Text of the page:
December 4th, 2009

stupid

New lows in ActionScript 3: for each(... in ...) assumes it's iterating over a const array


checking objects (0) on shelf_gas
checking objects (0) on shelf_liquid
checking objects (3) on shelf_solid
Water
MtDew
Mercury

checking Water
Water is on the wrong shelf - moving it back to the desk.
clean(): removing Water
addObj(): set Y coord
addObj(): only one object on shelf

checking Mercury
Mercury is on the wrong shelf - moving it back to the desk.
clean(): removing Mercury
addObj(): set Y coord
addObj(): spliced in Mercury
addObj(): done with insert, now resolving overlaps.


Notice that it shows MtDew is on the shelf... but somehow it never tests MtDew to see what phase of matter it is?

The code looks something like:

var dobj:DisplayObject;
for each(dobj in shelf.objsOnMe)
{
  trace("checking " + dobj.name);
  if(IPhase(dobj).phase != correctPhase)
  {
   // Move object back to desk.
   trace(dobj.name + " is on the wrong shelf - moving it back to the desk.");
   dobj.x = desk.x + 1;
   dobj.y = desk.y - 1; // one pixel above bottom of desk's droptarget
   shelf.clean();
   desk.addObj(dobj);
  }
}


The key thing here is shelf.clean(), which removes dobj from the shelf's objsOnMe array. But the for each loop is keeping a hidden index behind the scenes, which doesn't update when the objsOnMe's length changes. Thus, an item is skipped.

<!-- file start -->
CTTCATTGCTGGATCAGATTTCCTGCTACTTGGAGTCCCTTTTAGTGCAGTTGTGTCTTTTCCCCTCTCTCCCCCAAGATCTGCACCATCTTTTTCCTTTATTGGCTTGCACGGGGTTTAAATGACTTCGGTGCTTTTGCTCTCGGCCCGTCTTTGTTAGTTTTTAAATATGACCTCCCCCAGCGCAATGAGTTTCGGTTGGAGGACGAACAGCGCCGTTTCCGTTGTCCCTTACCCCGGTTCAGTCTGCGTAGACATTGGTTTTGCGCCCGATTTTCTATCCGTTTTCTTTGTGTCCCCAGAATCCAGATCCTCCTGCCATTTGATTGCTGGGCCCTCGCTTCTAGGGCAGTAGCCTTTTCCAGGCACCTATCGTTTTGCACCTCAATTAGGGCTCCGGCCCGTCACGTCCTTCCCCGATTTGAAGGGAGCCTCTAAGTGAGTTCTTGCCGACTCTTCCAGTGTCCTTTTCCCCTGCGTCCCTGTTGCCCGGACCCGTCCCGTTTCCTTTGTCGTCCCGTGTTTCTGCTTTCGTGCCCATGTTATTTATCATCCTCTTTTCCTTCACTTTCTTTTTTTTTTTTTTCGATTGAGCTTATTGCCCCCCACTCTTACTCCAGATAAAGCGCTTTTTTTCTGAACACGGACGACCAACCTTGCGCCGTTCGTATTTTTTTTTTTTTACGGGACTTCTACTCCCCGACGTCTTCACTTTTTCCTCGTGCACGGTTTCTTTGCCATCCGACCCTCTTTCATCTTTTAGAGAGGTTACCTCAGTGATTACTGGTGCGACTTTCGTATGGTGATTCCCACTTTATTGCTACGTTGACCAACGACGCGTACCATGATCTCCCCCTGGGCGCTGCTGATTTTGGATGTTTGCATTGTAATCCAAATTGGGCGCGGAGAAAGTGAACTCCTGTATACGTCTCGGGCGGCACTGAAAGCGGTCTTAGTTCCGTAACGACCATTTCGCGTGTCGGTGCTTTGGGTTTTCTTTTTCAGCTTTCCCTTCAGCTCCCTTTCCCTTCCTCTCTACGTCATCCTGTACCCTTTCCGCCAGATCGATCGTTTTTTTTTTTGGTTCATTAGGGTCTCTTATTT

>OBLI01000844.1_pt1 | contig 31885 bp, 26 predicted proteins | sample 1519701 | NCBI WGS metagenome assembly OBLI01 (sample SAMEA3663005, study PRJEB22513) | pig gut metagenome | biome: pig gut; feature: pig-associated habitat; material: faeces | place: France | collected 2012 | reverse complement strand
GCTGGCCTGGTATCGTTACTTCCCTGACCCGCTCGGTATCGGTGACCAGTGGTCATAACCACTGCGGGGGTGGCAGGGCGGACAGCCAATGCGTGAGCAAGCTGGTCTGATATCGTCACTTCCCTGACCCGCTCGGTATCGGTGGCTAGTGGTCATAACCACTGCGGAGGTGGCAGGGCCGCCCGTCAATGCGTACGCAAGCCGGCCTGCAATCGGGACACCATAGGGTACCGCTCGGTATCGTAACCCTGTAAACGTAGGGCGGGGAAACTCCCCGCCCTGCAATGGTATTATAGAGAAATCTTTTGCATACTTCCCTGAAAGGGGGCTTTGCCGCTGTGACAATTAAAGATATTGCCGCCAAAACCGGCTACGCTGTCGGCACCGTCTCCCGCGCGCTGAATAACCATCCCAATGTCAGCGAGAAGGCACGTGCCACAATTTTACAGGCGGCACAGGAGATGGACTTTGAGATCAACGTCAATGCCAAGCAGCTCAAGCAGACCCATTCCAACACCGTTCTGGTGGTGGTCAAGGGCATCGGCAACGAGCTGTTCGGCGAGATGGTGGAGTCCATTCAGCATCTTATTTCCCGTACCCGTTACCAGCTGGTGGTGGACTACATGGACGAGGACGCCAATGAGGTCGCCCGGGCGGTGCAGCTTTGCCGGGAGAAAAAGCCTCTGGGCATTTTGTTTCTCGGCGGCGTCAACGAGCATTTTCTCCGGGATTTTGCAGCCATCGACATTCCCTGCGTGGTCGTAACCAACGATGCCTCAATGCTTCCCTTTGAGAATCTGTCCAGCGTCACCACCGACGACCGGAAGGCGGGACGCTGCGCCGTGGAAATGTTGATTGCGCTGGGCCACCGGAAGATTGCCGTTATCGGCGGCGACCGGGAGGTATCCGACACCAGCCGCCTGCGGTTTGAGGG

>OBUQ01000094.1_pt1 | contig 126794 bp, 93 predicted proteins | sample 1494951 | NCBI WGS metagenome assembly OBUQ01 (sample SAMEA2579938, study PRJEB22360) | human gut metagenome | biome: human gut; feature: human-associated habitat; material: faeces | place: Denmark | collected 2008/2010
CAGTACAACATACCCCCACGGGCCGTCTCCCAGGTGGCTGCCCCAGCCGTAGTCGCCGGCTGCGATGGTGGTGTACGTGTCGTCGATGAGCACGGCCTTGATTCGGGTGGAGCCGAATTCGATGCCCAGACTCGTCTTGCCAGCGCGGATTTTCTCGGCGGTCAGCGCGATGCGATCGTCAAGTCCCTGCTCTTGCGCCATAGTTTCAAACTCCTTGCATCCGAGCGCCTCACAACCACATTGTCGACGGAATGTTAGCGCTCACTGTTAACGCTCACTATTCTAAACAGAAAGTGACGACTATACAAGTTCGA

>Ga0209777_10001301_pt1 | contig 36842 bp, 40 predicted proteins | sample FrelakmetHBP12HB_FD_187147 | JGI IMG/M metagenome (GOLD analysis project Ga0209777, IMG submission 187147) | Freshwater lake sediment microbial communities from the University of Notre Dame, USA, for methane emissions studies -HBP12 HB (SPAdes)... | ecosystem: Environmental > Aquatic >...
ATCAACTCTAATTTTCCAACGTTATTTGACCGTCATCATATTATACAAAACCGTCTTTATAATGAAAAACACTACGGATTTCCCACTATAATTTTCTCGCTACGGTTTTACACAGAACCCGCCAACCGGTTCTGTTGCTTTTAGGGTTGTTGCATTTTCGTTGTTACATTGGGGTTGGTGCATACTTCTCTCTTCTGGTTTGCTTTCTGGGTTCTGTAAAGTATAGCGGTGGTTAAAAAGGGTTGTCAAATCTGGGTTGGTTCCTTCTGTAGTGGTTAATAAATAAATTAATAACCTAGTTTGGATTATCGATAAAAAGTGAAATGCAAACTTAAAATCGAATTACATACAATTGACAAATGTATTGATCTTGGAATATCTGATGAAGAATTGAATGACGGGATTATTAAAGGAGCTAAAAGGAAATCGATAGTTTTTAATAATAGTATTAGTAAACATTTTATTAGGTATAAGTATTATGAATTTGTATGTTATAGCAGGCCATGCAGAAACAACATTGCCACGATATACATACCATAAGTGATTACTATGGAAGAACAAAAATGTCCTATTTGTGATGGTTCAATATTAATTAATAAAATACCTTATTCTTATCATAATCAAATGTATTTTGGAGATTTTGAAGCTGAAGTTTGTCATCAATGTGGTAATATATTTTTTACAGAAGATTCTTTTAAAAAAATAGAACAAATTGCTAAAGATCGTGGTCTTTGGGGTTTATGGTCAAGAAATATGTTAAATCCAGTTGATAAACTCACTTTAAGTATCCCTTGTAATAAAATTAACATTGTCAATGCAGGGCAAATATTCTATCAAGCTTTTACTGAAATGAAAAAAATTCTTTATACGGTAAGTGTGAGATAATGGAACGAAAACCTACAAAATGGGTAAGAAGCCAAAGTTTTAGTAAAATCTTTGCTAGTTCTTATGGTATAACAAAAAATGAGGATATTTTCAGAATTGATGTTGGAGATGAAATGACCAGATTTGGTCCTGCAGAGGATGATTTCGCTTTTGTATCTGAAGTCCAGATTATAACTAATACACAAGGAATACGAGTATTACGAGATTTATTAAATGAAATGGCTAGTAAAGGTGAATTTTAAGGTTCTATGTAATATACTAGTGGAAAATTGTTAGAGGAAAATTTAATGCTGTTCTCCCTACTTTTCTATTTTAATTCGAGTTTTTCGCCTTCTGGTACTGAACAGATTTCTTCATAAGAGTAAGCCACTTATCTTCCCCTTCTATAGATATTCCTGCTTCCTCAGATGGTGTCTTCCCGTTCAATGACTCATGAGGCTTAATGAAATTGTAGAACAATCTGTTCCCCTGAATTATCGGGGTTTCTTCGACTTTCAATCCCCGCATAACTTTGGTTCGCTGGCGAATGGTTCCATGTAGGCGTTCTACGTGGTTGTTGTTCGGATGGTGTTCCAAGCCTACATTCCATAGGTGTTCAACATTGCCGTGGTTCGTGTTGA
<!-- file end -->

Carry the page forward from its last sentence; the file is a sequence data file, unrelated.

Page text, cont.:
C++ and Java both had to deal with this a long, long time ago. They're bright enough to create an iterator on the array/collection you're iterating over, and then calling iter.getNext() to grab the next object. This avoids the problem entirely. Adobe, however, being eternally blind to the lessons of history, couldn't figure this out. In fact, I doubt they even know the problem exists. So shockingly intelligent you are, Adobe...

Don't bother looking up the docs for "for each" - they don't say anything about this. Of course they don't. You expect Adobe's docs to be worth a god damn this time, when they never have been before?

TL;DR - DO NOT use for each(... in ...) in AS3 if you plan to add/remove items from the array/collection you're iterating over! It will fuck up, skip items, and you won't have any idea why.
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